‘Ugly’ is the New Delicious: The Future of Imperfect Produce

Imperfect Produce (very literally) brings something new to the table, and at first glance: you may not like it.

Imperfect Produce delivers ugly, rejected produce from U.S. farmers. Unlike competitors, it is grocery delivery with a cause: fighting food waste by finding a home for ‘ugly’ produce. 

Imperfect started as a small operation in parts of California. Now, its delivery service covers eight cities. The company will add San Antonio to its delivery route soon. In its three years of business, Imperfect has recovered 30 million pounds of produce. The service also helps customers save 30% to 50% on produce.

With a loyal fan base of conscious consumers, Imperfect continues to expand. However, what does the company’s future really look like?

Saving Food One ‘Ugly’ Avocado at a Time

‘Ugly’ avocados need love, too. That’s why the social mission behind Imperfect Produce propels the company forward. Steven Dyme, co-founder of Flowers for Dreams, states consumers respond well to companies with social missions. Imperfect shows customers the impact they make by purchasing ‘ugly’ produce. Every subscriber can access an online chart which shows them how much produce they have personally saved (pictured below). With the first order, customers receive a flyer on how to properly store produce to maintain freshness. These two tactics are unique to Imperfect.

Imperfect shows produce has personality. If you browse its Instagram, you’ll be greeted by green peppers with googly eyes and carrots holding coffee cups. How can something ‘ugly’ be so darn cute? Its fun branding is an extension of Imperfect’s mission. The brand can further develop this by creating a page for ‘Imperfect Creations’. This page should highlight colorful dishes crafted from ‘ugly’ produce.

 

 

‘It’s Not Delivery, It’s Fresh Produce’

Delivery is everywhere. It’s so popular that retailers have started structuring business models around delivery.

Amazon Prime creates an expectation for fast delivery. Erin Jordan, Senior Account Director and Partner at Walker Sands Communications, shares that 42% of consumers receive 1-2 packages from Amazon per week, and the percentage increases as the target narrows to only include Millennial shoppers.

Free shipping is even more important than fast delivery. According to Tim Finnigan, CMO at Allant Group, 47% of online shoppers back out when shipping isn’t free. Although Imperfect delivers using drivers, the company still handles and transports the produce. Imperfect charges a $4.99 delivery fee, but it does not show up on the total when customers add produce to their box. It only appears on the Billing Statement page (below). As Imperfect improves its logistics, it should consider discarding or reducing the delivery charge.

Imperfect Produce Price

As Imperfect Produce continues to expand to new cities, fresh produce will be delivered in new ways. By using robots, such as driverless vans, companies can improve delivery logistics and intrigue consumers. A report on the topic states: “The focus on automation drives its own set of interest and curiosity among consumers; 37% of consumers agree self-driving cars are the future of automobiles” (Mintel, Robotic Grocery Delivery – US July 2018). Walmart is already in the process of adding driverless grocery delivery after experiencing failure with traditional methods.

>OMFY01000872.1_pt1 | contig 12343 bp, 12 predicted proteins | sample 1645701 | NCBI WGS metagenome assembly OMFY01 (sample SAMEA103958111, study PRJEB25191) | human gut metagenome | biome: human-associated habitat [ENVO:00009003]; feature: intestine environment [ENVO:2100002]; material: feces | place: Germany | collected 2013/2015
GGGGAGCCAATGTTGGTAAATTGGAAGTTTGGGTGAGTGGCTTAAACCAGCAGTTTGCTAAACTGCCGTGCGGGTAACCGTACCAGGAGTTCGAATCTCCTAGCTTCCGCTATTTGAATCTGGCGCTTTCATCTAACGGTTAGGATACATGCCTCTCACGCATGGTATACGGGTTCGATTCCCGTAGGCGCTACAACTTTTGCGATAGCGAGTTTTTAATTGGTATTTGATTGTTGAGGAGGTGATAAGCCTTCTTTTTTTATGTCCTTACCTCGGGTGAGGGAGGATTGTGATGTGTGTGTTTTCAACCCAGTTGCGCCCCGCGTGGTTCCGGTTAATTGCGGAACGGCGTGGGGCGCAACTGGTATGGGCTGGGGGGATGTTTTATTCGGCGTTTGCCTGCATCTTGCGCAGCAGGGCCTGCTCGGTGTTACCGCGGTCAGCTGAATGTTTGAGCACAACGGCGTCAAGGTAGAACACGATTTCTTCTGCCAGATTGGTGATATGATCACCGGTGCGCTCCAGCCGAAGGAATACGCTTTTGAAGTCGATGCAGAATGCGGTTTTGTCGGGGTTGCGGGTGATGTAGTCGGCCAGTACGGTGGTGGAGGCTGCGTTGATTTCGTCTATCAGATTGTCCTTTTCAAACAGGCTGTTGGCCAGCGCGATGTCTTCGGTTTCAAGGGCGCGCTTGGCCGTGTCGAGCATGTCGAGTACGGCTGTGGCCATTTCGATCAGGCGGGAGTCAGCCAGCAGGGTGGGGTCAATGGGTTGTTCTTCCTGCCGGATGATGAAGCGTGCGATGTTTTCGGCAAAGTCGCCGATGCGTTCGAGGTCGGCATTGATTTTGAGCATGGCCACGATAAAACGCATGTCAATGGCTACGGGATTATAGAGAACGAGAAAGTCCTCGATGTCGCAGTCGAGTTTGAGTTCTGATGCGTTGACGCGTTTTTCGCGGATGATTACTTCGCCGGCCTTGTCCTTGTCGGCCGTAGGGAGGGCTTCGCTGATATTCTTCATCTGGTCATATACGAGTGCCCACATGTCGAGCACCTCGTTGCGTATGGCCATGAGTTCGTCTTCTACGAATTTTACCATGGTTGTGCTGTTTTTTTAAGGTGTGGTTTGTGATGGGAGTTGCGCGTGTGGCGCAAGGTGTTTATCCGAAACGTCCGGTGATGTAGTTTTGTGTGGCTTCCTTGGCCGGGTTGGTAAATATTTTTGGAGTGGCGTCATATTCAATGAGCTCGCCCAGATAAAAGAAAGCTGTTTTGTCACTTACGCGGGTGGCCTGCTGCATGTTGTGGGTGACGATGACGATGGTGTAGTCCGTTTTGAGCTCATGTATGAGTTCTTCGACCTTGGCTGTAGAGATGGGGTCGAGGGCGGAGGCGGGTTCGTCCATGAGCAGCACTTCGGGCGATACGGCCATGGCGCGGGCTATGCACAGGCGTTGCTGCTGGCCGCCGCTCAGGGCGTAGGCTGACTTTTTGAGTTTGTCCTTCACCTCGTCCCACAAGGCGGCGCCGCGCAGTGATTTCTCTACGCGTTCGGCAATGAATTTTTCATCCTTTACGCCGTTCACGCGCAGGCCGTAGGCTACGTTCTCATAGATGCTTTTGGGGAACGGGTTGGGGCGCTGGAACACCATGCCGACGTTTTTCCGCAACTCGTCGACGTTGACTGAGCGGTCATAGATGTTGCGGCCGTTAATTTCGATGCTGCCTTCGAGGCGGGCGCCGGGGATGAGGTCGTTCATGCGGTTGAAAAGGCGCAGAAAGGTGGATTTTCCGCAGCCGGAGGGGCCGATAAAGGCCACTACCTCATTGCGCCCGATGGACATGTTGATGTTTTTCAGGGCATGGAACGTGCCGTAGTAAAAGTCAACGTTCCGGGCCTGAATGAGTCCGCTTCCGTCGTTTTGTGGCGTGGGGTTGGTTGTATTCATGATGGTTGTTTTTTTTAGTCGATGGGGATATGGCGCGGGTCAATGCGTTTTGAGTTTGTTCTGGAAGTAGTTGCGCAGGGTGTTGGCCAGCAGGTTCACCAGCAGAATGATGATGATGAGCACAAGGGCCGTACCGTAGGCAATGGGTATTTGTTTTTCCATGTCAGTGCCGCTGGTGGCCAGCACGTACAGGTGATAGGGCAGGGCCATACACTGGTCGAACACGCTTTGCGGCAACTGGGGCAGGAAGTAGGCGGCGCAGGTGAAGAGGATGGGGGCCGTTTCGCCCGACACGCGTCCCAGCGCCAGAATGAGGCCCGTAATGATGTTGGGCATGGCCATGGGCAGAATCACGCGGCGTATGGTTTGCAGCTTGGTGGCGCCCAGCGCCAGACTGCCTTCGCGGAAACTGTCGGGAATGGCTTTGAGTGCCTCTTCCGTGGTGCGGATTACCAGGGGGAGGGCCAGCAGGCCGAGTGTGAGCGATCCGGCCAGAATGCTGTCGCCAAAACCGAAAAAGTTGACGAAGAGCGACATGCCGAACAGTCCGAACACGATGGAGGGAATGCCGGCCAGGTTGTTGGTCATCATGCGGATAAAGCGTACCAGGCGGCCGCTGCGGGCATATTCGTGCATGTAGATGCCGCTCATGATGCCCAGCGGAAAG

Beyond the Produce Box

Although delivery seems to dominate, in-store experiences are not losing popularity. Brick-and-mortar isn’t dying, it’s just shifting. The digitally-native brand, Zappos, utilizes revamped shipping containers to display merchandise and host events. The shoe retailer realized consumers want to try shoes before buying them, making an online order commitment difficult for some shoppers (Mintel, Children’s Footwear – US March 2017).

When it comes to groceries, Diana Smith, Associate Director – Retail and Apparel at Mintel, reports 78% of consumers do all of their shopping in-store (Mintel, Grocery Retailing – US July 2018). Online grocery shopping has yet to be adopted by many consumers. As a result, Imperfect should follow in Zappos footsteps to implement multichannel retailing.

Creating a pop-up shop using shipping containers is a great way for Imperfect to test a concept with little commitment. The average shopper spends 41 minutes in a standard grocery store. By reducing this pop-up to one produce aisle, the retailer provides utilitarian benefits to the customer.

A rendering of what a shipping container grocery store might look like. (Source: Grist.org)

As a digitally-native brand, the same branding should be consistent with a pop-up location. Imperfect can practice the second stage of CSR by giving shoppers branded totes. This prevents the use of plastic bags. Imperfect Produce can also work toward its mission by stocking a small variety of produce. This inhibits food waste and encourages subscription sales. Also, “stocking the right inventory at the right level prevents companies from being held down by products people aren’t buying,” states Lea Oedzes, Merchandiser at Shoe Carnival.

For all retailers, finding the right balance and amount of merchandise carried in stores can be challenging. Elizabeth Planek, Associate Manager, Customer Intelligence at Walgreens, says too much product can result in high cost, and not enough ends in lower profit. If Imperfect were to open a pop-up, it may have to test product stock levels. Opening a pop-up could prove to be a challenge, but Imperfect is probably up for it… as long as fighting food waste is still involved!


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This post is not sponsored. This post was written for my Retail Management class during Summer 2018. Enjoy!
 
 
 
 
 
 
 
 

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